Diagnosing and Managing Internal Iliac Artery Aneurysms

Diagnosing and Managing Internal Iliac Artery Aneurysms



A 72-year-old male patient with hypertension, hyperlipidemia, colonic diverticulosis, constipation, and benign prostatic hyperplasia (BPH) is referred for evaluation of left lower extremity edema, cyanosis, and left lower abdominal discomfort that have gradually worsened over the past 2 weeks. The patient denied history of traumatic injuries or prior venous thrombosis. When questioned about similar symptoms in the past, he recalled an episode of urinary retention that resolved after urinary catheterization. A month prior to presentation, the patient underwent a transurethral resection of prostate (TURP) and cystoscopy, which was negative for any masses. His last month digital rectal exam was unremarkable for any gross abnormalities except prostate enlargement compatible with BPH; his prostate-specific antigen was within normal limits. The patient also denied any previous episodes of diverticulitis. He had no fever, chills, weight loss, and changes in bowel habitus, blood per rectum, hematuria, or dysuria. His surgical history was notable for open appendectomy, laparoscopic cholecystectomy, left great saphenous vein stripping, open abdominal aortic aneurysm repair, and right total knee replacement. The patient states that he only drinks alcohol on special occasions and that he had a 65-pack-year smoking history but has recently quit. He denied intravenous drug abuse. His father and mother had passed away of causes that were unknown to him.

At presentation, the patient is not in any acute distress. Positive findings of physical examination are a left lower quadrant machinery-type bruit radiating to the left groin but no abdominal tenderness to palpation. The abdomen was not distended, and no ecchymosis or mottling was noted. No abdominal pulsatile mass was felt, and lower extremity pulses were easily palpable throughout the lower extremities. Engorged veins were easily seen in the groin and proximal thigh area. There was a palpable thrill in the left groin. Significant edema in the entire left lower extremity along with modest cyanosis was clearly noted compared to his right lower extremity (Fig. 1). Laboratory test results, such as complete blood count, coagulation, and chemistry panel, were within normal limits.


FIGURE 1 72 year-old male with left lower extremity edema and audible left lower quadrant machinery-type bruit.

Differential Diagnosis

The differential diagnosis of left lower extremity edema is broad, but machinery-type bruit and left lower quadrant discomfort are strongly suggestive of an arteriovenous fistula (AVF). The most common causes of acquired AVFs are traumatic injuries, such as penetrating or blunt trauma, prior endovascular procedures, and abdominal, pelvic, or spine surgery. On rare occasions, patients with aortic or iliac artery aneurysms can present with contained rupture of the aneurysm into a large vein causing a spontaneous AVFs. The most common location is an aortic aneurysm associated with aortocaval fistula. Our patient denied any traumatic injuries or spine surgery. His only pelvic procedure was TURP for BPH.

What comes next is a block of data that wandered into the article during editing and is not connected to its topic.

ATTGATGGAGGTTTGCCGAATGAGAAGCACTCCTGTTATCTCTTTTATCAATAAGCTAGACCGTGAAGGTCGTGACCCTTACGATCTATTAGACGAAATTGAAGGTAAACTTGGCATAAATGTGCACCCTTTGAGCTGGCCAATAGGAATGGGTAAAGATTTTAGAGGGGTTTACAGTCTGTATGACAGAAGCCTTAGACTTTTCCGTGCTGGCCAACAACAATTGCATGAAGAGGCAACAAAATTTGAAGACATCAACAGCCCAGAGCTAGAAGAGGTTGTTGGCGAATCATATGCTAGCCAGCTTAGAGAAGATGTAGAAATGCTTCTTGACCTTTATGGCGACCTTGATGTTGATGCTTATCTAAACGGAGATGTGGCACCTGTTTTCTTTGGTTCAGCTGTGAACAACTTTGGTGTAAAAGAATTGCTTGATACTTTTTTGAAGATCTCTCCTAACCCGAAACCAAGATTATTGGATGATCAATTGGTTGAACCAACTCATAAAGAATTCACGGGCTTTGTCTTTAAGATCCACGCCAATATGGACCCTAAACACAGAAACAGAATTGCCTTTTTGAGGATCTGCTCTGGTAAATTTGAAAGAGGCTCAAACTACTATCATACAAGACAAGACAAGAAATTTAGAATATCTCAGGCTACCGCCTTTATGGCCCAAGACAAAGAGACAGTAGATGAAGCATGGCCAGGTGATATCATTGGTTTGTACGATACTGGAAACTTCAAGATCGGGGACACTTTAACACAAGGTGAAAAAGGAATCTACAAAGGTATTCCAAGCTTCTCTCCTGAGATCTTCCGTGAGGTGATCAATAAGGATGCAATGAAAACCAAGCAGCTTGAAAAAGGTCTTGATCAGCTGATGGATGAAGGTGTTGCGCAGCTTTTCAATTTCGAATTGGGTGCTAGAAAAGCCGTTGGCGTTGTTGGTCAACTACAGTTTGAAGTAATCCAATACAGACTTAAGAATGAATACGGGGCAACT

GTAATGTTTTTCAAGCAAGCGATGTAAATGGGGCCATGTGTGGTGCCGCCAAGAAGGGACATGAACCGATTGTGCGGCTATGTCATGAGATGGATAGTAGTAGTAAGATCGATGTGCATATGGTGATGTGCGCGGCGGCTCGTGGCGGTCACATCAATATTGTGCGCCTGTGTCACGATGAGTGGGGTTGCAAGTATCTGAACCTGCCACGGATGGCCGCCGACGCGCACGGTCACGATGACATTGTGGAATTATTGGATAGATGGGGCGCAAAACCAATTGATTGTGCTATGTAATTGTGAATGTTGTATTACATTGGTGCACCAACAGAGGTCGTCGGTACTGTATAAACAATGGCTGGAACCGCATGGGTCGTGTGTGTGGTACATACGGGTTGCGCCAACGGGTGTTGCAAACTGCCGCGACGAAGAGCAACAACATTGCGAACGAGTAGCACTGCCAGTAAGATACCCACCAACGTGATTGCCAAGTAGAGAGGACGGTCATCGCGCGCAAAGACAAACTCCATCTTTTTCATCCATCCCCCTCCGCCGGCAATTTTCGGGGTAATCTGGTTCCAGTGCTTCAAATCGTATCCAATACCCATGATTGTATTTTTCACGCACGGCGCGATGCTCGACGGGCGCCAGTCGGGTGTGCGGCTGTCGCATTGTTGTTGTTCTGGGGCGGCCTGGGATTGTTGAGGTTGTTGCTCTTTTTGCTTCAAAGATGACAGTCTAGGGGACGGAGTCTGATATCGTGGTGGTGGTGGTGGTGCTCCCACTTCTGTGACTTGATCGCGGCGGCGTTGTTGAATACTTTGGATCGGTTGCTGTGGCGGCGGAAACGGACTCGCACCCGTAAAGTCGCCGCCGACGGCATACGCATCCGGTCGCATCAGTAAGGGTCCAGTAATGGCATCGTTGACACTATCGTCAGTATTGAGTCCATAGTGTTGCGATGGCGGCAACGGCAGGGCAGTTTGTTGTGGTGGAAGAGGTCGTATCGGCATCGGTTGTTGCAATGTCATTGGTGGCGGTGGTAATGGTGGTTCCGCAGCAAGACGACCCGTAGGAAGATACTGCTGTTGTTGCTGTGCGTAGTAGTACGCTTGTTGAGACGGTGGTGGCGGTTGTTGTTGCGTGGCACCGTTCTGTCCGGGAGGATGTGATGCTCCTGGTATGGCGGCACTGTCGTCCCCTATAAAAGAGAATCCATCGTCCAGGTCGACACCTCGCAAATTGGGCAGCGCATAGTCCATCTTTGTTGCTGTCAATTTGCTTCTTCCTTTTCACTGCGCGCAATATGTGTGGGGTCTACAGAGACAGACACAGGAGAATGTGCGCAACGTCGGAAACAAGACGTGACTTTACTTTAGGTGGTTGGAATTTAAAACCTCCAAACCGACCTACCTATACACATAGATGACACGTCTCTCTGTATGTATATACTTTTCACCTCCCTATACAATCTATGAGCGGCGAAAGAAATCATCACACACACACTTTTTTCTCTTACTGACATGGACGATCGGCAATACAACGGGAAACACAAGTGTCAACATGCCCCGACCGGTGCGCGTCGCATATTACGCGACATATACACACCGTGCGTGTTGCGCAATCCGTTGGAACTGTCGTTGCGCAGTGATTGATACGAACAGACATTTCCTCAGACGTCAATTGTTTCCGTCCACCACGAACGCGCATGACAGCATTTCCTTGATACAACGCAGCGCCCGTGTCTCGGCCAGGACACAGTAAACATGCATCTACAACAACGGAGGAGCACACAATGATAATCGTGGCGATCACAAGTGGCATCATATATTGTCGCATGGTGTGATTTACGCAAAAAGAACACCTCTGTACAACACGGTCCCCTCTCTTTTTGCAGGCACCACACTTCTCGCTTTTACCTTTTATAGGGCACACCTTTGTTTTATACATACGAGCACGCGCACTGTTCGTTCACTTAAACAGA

A rare complication of TURP is the occurrence of an AVF associated with the procedure, but this is extremely rare. Lower extremity edema can be found in this particular scenario, but it is often seen in patients with sizeable, high-flow AVFs. Another symptom often associated with AVF secondary to TURP is hematuria. Deep vein thrombosis (DVT) should be in the differential diagnosis of any patient with asymmetric lower extremity edema. Often, DVT is associated with lower extremity pain, which is not present in this scenario. Other classic predisposing factors for DVT, such as major surgery, multiple trauma, hip or knee surgery, prolonged immobility, or known malignancy, are not present. Most importantly, the presence of a left lower quadrant bruit favors the diagnosis of an AVF over DVT.


A duplex ultrasound of lower extremity veins was obtained that revealed no evidence of DVT but arterial waveforms consistent with AVF. A computed tomography angiography (CTA) of the abdomen and pelvis was performed. It is not infrequent that a CT with oral contrast is performed to rule out intra-abdominal inflammatory or infectious disease, such as diverticulitis or infectious colitis, in a patient who presents with abdominal discomfort of unknown cause. In this patient with a bruit suggestive of AVF, a CTA with lower extremity runoff is the most appropriate imaging study, providing detailed imaging for diagnosis and therapeutic planning. In addition, helical CTA provides small cuts (≤3 mm) and delineate the vascular anatomy in preparation for potential endovascular treatment. If a patient with suspected large-volume AVF involving the aorta or iliac arteries, or in those with symptomatic aneurysm disease, a CTA should be obtained.